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Determinants of healthy and sustainable food choices in parents with a higher and lower socioeconomic status

A qualitative study

by Marjolijn Vos, Benedicte Deforche, Anneleen Van Kerckhove, Nathalie Michels, Maartje Poelman, Maggie Geuens, Wendy Van Lippevelde

Abstract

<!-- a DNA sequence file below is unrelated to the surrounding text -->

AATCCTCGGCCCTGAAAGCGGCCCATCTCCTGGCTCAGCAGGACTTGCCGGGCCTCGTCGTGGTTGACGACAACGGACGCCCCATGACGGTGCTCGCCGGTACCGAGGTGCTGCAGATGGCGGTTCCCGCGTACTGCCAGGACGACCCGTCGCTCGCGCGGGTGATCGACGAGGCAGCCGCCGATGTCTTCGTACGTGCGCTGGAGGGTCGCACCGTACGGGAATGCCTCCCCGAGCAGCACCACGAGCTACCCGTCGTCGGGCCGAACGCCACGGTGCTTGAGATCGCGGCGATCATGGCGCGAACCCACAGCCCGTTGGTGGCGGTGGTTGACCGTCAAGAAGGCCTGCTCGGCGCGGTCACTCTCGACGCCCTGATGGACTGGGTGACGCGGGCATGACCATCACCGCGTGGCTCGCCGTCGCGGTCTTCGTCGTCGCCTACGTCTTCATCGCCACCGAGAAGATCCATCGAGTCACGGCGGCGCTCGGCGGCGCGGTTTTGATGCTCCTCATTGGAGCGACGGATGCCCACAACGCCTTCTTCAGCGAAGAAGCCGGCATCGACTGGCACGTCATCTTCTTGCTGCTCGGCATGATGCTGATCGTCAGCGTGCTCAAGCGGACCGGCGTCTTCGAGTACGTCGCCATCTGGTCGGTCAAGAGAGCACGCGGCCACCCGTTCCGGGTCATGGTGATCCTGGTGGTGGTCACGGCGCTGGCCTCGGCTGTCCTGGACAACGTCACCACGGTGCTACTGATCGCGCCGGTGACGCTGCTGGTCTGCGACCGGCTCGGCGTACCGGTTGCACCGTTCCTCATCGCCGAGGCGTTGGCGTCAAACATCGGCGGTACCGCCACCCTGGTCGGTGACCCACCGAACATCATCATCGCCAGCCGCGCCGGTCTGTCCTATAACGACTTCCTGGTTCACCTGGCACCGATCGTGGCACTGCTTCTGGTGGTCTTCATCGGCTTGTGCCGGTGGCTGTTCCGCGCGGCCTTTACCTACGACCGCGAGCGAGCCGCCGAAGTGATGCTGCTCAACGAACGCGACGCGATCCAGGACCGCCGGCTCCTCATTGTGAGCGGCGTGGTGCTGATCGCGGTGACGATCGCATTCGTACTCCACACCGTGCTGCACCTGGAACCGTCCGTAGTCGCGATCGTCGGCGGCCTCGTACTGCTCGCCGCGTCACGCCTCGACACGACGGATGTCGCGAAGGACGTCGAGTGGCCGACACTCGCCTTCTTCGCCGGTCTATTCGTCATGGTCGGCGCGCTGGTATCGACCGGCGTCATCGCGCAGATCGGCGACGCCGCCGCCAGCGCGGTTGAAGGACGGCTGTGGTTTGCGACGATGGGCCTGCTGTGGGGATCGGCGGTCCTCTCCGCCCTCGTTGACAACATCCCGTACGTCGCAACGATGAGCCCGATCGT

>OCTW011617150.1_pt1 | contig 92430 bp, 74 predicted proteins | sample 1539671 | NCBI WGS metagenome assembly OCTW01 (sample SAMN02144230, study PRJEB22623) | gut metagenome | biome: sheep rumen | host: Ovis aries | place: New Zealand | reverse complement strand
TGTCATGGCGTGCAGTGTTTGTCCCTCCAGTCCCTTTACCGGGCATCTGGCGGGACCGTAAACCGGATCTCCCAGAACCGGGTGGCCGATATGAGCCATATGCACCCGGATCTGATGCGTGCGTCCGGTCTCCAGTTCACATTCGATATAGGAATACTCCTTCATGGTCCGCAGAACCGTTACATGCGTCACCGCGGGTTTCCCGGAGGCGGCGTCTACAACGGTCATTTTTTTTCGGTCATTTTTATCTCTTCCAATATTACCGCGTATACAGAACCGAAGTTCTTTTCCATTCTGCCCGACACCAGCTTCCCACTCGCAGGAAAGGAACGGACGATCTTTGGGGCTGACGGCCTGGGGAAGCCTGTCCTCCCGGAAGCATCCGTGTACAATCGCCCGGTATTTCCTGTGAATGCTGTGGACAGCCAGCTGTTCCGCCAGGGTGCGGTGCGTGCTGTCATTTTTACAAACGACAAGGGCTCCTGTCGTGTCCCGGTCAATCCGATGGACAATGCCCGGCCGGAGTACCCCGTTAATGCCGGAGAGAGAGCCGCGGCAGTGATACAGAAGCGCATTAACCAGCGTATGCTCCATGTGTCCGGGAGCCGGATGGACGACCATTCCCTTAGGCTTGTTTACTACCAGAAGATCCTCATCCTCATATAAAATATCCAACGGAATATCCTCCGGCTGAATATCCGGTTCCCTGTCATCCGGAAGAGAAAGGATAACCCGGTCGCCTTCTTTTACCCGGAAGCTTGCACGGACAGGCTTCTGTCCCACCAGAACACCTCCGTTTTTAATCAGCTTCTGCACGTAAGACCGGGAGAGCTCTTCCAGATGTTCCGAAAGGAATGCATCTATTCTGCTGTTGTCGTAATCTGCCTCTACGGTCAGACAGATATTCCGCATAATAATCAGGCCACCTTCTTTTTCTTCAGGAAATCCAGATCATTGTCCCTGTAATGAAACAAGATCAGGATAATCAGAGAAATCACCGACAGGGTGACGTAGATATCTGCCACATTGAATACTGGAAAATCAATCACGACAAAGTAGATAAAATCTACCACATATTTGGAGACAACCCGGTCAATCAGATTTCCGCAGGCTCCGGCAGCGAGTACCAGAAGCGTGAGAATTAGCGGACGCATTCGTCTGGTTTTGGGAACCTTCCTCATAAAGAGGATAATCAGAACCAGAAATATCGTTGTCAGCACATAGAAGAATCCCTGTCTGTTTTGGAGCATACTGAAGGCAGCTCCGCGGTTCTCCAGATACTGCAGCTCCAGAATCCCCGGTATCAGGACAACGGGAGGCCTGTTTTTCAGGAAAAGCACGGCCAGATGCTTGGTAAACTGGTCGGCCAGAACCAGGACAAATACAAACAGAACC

Establishing healthy and sustainable dietary habits in childhood is necessary for the prevention of obesity and chronic diseases, as well as for the growing pressure on our ecosystems. Considering that parents are the most important actors in affecting dietary behaviors of their children, and that there is a social gradient for obesity, this study aims to investigate differences in determinants of both healthy and sustainable food choices among parents with a higher and lower socioeconomic status (SES). Fifteen focus groups and four individual interviews (n = 78) with parents of children aged 6 to 12 were conducted in Belgium. A semi-structured interview guide based on a socioecological model was used. The interviews were recorded, transcribed and thematic content analysis was performed using NVivo 1.0. Findings indicate some differences in determinants of healthy and sustainable food choices among higher and lower SES parents. Generally, higher SES parents reported more barriers for sustainable than for healthy food choices. They showed more positive attitudes towards healthy than sustainable food choices, and reported low knowledge and self-efficacy to make sustainable food choices, while a lack of time was a barrier to cook both healthy and sustainable meals. Lower SES parents, like higher SES parents, showed more positive attitudes towards healthy food choices. They reported high prices and a lack of inspiration and skills as barriers for both food choices, while also being influenced by their cultural backgrounds. For both SES types of parents, children had a strong influence on their healthy and sustainable food choices. The findings suggest socioeconomic differences in determinants of healthy and sustainable food choices. Hence, these differences should be taken into account when developing intervention strategies to improve food choices in parents.

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